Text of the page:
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Florence Fennel Seeds - Microgreen or Garden C198

Florence Fennel Seeds
Florence Fennel, a native of Italy, is sometimes known by its Italian name finnochio. For bulk orders, contact us.

Seen in markets labeled (although inaccurately) sweet anise. It's a perennial vegetable plant in most zones that actually provides one vegetable, an herb and two spices. Foeniculum vulgare Azoricum as a vegetable uses the plant's spreading bulbous base, with a texture much like celery, but with a subtle anise flavor that comes from anethole, an aromatic compound also found in anise and star anise. The feathery fronds have a dill-like flavor, and are used to perfume fish and soups, and the stronger and aromatic fennel seeds and pollen are used in many cuisines around the world. Some fennel types can grow 4-5 feet high, with the smaller Florence variety at about 1-1.5 feet.
Cover the seeds with 1/8-1/2” of soil. They will take about 7-10 days to emerge. To improve germination, try soaking and pre-sprouting the seed for several days. Bulb fennel can be sown outdoors as early as 2-5 weeks before the average last frost date in spring, but when the danger of hard frost (28°F) is over.

Microgreens growing instructions: this is not the only way to do microgreens, everyone will acquire their own techniques, but here are the basics:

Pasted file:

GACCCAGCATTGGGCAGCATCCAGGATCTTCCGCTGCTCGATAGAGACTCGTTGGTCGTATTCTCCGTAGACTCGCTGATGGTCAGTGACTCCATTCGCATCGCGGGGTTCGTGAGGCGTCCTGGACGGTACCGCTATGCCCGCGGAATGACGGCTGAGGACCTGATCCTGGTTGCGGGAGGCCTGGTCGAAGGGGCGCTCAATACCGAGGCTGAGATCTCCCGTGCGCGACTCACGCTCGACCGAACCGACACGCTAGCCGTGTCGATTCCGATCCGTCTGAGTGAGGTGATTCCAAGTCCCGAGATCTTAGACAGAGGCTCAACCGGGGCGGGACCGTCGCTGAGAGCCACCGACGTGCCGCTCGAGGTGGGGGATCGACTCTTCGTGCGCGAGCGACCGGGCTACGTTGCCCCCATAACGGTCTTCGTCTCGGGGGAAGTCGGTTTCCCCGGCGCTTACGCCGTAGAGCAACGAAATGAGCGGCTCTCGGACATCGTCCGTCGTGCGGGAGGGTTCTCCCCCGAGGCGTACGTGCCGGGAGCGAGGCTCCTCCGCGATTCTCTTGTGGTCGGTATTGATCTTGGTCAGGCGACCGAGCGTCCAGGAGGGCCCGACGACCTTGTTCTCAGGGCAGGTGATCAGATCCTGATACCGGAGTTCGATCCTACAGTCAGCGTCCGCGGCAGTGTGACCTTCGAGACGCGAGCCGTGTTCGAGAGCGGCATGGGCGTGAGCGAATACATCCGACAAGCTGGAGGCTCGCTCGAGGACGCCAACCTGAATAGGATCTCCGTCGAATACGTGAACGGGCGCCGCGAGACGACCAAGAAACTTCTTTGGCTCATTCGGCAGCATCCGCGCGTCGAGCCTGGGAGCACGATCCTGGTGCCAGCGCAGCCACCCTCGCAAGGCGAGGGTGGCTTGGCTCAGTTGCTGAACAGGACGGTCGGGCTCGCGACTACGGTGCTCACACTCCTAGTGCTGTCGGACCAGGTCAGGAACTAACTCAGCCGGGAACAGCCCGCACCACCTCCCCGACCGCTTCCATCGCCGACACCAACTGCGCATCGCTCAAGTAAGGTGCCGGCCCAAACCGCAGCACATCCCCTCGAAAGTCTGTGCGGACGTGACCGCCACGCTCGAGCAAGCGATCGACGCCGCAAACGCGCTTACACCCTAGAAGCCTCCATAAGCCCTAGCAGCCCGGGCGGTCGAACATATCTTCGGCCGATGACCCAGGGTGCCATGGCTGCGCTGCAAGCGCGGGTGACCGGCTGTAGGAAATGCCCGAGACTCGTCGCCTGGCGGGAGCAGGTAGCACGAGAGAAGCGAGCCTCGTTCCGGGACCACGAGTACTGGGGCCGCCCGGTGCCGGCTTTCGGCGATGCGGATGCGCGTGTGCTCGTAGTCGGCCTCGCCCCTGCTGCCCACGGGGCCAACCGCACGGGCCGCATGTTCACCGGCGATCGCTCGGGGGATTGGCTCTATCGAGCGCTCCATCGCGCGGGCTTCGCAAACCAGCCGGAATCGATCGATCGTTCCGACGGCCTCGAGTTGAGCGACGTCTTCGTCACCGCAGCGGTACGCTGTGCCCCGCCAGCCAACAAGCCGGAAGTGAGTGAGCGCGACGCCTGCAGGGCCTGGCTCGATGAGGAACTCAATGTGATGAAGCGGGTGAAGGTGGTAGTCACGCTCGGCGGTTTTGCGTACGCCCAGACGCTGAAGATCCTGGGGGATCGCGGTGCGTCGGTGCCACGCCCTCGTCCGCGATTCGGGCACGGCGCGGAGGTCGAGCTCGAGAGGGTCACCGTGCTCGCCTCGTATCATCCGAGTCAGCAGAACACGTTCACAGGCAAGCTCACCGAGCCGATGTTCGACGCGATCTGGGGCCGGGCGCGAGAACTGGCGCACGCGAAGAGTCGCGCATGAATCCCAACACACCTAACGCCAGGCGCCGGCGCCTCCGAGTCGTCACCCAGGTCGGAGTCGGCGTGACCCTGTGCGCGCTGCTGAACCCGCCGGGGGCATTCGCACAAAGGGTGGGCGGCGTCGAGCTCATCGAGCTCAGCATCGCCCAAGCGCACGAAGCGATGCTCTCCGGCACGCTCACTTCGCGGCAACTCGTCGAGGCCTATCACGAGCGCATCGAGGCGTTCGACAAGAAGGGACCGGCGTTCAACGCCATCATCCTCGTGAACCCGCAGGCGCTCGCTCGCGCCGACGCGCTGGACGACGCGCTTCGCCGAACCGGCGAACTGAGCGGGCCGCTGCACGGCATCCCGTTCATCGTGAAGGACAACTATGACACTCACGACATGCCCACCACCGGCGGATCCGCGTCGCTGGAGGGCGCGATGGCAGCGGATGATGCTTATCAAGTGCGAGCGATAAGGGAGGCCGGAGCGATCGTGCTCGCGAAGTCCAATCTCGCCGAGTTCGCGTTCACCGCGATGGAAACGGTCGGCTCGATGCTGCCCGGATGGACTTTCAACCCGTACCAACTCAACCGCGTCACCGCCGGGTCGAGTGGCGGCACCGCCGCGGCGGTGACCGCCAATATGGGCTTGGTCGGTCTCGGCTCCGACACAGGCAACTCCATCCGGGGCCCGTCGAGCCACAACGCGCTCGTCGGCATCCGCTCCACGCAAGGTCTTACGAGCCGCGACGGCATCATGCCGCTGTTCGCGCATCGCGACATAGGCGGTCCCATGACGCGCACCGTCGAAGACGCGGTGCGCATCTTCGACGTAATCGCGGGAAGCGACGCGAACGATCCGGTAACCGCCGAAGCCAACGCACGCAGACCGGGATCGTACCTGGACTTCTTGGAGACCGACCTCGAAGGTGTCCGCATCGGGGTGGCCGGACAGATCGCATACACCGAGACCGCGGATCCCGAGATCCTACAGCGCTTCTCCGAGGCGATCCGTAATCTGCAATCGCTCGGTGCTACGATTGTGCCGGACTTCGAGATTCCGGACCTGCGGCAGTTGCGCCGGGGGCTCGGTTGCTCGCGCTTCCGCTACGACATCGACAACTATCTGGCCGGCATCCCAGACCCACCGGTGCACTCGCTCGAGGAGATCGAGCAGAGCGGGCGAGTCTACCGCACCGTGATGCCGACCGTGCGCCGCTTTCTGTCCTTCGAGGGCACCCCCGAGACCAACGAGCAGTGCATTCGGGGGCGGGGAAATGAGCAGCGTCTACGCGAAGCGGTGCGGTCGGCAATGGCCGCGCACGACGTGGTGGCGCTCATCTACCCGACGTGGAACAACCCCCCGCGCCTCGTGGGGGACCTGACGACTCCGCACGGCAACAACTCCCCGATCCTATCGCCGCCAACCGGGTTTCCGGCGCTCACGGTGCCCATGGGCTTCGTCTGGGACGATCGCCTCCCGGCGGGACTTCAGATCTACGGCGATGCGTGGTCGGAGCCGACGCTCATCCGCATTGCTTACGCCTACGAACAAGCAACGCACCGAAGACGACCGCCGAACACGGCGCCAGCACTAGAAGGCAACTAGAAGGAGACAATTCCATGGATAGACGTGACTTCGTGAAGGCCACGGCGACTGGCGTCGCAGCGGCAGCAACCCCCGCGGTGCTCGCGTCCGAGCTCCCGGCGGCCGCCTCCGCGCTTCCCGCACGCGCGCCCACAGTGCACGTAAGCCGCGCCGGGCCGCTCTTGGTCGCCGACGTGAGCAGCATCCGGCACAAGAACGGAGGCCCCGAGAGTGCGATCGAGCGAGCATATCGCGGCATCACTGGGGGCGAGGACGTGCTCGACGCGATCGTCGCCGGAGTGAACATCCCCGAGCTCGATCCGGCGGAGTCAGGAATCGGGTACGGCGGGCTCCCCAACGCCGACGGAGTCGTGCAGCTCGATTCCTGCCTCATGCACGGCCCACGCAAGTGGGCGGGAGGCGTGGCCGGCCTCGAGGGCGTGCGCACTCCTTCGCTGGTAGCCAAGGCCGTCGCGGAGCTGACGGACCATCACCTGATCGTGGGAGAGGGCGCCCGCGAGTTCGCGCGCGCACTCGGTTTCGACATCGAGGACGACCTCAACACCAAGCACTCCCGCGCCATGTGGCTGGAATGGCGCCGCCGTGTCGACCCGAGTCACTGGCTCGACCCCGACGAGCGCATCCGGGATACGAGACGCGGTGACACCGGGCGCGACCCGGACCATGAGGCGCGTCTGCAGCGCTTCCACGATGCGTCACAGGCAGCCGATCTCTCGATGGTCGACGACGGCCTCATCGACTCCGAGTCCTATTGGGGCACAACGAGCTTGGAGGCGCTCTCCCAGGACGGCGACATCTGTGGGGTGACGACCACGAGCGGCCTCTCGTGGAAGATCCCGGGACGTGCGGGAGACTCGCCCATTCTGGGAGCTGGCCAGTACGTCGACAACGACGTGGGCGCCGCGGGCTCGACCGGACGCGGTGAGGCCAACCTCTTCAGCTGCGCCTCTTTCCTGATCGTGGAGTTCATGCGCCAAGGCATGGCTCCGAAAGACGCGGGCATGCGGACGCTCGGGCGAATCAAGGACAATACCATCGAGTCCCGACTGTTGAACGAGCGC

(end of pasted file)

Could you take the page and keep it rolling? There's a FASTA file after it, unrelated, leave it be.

Cover the bottom of the container with an inch or two of moistened potting soil/mix or coir. Flatten and level it with your hand or a small piece of cardboard, taking care not to over-compress the soil. Scatter seeds evenly on top of the soil. Press gently into the soil using your hand or the cardboard. Cover the seeds with a thin layer of soil. Dampen the surface with a mister. If you prefer, you can skip this step and instead cover the container with a clear lid or plastic wrap until the seeds are sprouted. While waiting for sprouts to appear, usually within three to seven days, use the mister once or twice daily to keep the soil moist but not wet. Once seeds have sprouted, remove the cover (if you've used one) and continue to mist once or twice a day. Microgreens need about four hours daily of direct sunlight to thrive (south facing window). In winter months, some may need even more. Leggy, pale greens are a sign of not enough sunlight. Light needs can also be satisfied with a grow light that has a low heat output — you don't want to scorch your delicate greens. Microgreens will be ready to harvest about two to three weeks after planting. Look for the first set of "true leaves" as a sign of readiness. Then grab your scissors and snip the greens just above the soil line. To serve, wash the microgreens with water and dry with paper towels or a salad spinner. Harvest and serve them immediately for the freshest flavor, and add to soups, salads, sandwiches or main dishes. Store remaining cut microgreens in a plastic bag in your refrigerator.